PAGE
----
I’m not good enough: 'Imposter Syndrome'

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Did you know that I used to eat fire?

I’d been working as a circus entertainer and dancer for some time, performing fire shows regularly at a venue in Sydney. Then I moved down to Melbourne, and was booked for a gig in a new venue, performing at a product launch.

I applied my stage makeup, packed my props, and walked to the stop to get a tram into the city for the gig. As I stood waiting for the tram to arrive, the nerves and doubt that I’d been trying to suppress took total hold of me... Who was I to think that my stage show was good enough for this venue and event? Who was I to think I had enough skill? Who was I to believe that I was good enough to do this; to live out my dream of performing on stage? I burst into tears. I could barely breathe. I was absolutely terrified, panicking and overwhelmed. I phoned my sister and wailed down the line, “I can’t do it! I’ve never performed in this venue. I’m not good enough to do this.’ The voice of reason, she assured me that I could. ‘But you’ve done this plenty of times before. And it’s what you want to do.’



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I’ve experienced repeats of this scenario many, many times throughout my life:

>>> I’d resist showing up to the full time circus course I was enrolled in, taking a couple of days off every single week! Everyone else there was a real circus performer. I wasn’t. The voice in my head would compare me to the other students, and tell me that I was too dorky, too overweight, too unfit, too unskilled, too old, too much of a loser to be there.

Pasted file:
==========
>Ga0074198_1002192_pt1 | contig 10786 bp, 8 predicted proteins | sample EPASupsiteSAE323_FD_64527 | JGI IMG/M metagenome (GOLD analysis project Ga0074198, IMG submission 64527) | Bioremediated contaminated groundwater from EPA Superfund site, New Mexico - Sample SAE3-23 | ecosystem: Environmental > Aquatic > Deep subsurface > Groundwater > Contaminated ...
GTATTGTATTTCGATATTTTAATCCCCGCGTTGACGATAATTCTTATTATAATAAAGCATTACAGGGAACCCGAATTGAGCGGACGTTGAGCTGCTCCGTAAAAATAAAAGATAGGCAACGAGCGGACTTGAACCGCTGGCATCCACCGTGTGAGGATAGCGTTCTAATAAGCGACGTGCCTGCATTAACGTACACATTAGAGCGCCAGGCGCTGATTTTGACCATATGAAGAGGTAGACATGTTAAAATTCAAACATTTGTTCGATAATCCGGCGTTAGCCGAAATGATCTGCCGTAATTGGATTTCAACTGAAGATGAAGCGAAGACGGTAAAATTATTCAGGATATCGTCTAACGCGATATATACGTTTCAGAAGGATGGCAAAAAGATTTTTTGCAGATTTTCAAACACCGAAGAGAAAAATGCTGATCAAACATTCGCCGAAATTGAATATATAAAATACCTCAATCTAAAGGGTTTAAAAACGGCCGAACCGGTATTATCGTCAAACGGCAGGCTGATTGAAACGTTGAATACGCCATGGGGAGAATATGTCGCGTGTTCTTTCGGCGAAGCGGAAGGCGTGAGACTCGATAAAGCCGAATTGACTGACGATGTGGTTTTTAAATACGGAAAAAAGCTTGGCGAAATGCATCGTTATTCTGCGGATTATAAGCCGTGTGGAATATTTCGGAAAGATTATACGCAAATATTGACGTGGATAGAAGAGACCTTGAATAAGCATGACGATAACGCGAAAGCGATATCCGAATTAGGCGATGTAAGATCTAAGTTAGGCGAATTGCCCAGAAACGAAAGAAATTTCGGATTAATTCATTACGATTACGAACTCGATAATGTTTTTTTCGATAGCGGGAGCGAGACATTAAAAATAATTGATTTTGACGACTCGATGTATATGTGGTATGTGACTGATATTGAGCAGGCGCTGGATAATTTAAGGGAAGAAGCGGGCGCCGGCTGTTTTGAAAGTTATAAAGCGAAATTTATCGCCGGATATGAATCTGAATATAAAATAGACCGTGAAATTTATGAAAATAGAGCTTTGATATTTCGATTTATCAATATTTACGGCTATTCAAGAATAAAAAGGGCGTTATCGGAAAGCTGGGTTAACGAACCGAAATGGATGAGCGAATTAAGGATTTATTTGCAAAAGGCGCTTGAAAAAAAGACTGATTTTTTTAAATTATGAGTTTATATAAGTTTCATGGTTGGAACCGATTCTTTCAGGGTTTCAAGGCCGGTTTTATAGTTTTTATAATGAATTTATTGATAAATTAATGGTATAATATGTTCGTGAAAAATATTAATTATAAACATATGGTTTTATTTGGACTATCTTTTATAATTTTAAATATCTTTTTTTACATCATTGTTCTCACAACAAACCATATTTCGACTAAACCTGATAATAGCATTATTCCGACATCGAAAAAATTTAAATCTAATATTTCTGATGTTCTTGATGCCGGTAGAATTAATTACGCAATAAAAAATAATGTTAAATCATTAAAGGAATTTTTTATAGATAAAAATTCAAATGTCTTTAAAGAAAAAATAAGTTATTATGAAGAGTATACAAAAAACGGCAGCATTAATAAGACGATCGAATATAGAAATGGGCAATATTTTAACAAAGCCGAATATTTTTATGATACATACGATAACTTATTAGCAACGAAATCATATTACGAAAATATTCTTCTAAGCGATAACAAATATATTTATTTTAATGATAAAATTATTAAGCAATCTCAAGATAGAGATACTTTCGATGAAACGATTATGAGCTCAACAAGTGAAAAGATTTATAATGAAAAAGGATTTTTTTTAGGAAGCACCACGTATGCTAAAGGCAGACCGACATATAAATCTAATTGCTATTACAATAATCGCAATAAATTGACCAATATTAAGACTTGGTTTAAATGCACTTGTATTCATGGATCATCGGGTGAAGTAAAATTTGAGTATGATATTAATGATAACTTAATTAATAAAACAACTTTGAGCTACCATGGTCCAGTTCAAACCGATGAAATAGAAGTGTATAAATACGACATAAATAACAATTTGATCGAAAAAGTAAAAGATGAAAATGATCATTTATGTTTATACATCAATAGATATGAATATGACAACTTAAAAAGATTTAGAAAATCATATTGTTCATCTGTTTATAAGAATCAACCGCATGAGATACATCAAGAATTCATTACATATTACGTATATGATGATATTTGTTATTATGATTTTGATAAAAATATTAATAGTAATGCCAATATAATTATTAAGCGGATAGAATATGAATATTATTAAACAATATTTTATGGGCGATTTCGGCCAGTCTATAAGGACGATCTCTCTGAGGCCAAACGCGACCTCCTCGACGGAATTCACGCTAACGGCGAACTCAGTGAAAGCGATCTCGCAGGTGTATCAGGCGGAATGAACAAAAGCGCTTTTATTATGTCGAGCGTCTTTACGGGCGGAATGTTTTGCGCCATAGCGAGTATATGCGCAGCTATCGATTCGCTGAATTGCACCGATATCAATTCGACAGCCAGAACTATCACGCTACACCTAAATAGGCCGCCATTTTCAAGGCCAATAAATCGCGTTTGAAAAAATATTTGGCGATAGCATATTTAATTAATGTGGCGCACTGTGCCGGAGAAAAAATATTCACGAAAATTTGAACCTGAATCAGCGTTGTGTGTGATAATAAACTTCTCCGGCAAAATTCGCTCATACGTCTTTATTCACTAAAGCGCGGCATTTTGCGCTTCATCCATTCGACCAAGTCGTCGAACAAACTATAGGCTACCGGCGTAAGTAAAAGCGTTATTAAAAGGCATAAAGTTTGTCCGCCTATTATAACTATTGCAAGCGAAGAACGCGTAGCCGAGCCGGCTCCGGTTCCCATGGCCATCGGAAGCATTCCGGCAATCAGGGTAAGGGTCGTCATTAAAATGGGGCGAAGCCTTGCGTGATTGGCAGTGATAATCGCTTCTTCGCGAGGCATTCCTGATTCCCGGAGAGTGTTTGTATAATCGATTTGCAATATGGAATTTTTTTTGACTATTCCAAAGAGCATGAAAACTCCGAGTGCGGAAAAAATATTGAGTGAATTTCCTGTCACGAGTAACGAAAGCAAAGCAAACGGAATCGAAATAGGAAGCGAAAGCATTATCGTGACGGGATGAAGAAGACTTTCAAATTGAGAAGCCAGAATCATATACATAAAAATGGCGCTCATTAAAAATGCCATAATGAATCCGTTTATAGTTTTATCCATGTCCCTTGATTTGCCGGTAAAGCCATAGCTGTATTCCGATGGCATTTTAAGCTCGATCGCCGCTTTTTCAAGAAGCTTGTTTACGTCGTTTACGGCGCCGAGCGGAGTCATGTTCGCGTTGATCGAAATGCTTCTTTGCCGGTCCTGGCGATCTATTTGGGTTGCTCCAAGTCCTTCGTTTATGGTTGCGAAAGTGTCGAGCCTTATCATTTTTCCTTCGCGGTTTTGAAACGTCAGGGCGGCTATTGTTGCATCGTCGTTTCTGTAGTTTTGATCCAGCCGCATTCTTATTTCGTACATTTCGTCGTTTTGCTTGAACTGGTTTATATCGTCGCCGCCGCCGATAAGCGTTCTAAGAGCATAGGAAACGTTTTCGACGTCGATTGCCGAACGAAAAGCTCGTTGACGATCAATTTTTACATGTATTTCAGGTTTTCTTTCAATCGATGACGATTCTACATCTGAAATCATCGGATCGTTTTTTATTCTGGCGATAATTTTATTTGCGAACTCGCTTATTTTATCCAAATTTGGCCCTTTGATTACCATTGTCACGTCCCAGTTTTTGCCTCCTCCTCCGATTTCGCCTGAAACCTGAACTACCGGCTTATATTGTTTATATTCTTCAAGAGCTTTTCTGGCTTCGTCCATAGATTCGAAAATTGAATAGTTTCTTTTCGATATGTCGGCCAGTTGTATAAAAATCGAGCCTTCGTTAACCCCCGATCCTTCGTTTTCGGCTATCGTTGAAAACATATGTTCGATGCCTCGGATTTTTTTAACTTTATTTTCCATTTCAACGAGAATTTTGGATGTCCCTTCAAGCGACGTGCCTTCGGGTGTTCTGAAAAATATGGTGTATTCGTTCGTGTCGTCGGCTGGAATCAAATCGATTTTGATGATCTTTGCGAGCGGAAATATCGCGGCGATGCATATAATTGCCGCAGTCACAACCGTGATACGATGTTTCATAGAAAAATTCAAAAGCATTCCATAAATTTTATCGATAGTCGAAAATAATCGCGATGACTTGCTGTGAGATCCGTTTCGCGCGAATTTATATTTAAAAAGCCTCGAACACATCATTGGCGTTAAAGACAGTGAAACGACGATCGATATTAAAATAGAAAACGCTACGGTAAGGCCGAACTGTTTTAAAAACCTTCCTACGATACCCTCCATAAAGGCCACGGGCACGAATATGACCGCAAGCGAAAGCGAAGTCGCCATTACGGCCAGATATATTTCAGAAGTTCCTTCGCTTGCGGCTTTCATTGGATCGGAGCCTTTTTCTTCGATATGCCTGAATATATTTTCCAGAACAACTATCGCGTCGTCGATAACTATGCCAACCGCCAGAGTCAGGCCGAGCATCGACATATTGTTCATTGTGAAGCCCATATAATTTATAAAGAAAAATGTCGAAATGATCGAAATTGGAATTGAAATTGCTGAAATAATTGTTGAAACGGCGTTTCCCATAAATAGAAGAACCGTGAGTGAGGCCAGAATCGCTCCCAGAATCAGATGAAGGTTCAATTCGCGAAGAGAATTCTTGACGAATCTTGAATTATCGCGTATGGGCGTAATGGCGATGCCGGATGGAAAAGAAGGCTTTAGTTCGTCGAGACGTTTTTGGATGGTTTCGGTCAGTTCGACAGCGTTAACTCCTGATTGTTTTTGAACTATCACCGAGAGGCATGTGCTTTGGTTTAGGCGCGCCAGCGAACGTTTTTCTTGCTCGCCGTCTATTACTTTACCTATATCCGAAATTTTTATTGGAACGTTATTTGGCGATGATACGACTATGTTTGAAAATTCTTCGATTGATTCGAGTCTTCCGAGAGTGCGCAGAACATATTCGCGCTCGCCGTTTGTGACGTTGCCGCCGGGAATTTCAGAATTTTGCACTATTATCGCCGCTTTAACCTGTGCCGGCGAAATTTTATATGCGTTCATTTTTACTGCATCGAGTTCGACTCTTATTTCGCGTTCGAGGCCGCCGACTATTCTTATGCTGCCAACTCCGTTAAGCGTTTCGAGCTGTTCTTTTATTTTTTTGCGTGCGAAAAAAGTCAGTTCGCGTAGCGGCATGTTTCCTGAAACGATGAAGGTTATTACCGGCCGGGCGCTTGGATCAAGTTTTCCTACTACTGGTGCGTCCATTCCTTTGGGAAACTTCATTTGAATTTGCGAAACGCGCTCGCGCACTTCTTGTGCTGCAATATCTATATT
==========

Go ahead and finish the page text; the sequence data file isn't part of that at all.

>>> I never felt like I belonged at university. I’d look around at the other media students, feeling as though they deserved to be there but I somehow didn’t. They belonged there. I was just an imposter, posing as a uni student, with no right being there. I felt anxious, like I could be ‘found out’ as a fraud at anytime.

>>> I still feel like an imposter when I lead meditation classes. Although I’m naturally good at it, and it should be a relaxing experience, it actually triggers serious anxiety and doubt in me. Who am I to teach this? Who am I to lead others? I panic, and secretly hope no one will show up. I find myself having to use EFT (this is a tool I teach in my signature course ‘Release & Rise: Transform Your Trauma’, for women and men who have experienced toxic parenting), do breathing exercises and coach myself through the intense self-doubt and fear before class. Every. Single. Time.



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I was so surprised when my partner, a very talented musician who has been playing music almost all of his life, admitted that he feels nervous before every time he plays. He still feels like an imposter.

And as a high profile 1:1 Reiki client of mine and I worked through her imposter syndrome recently, she commented that she had noticed no one was immune to it: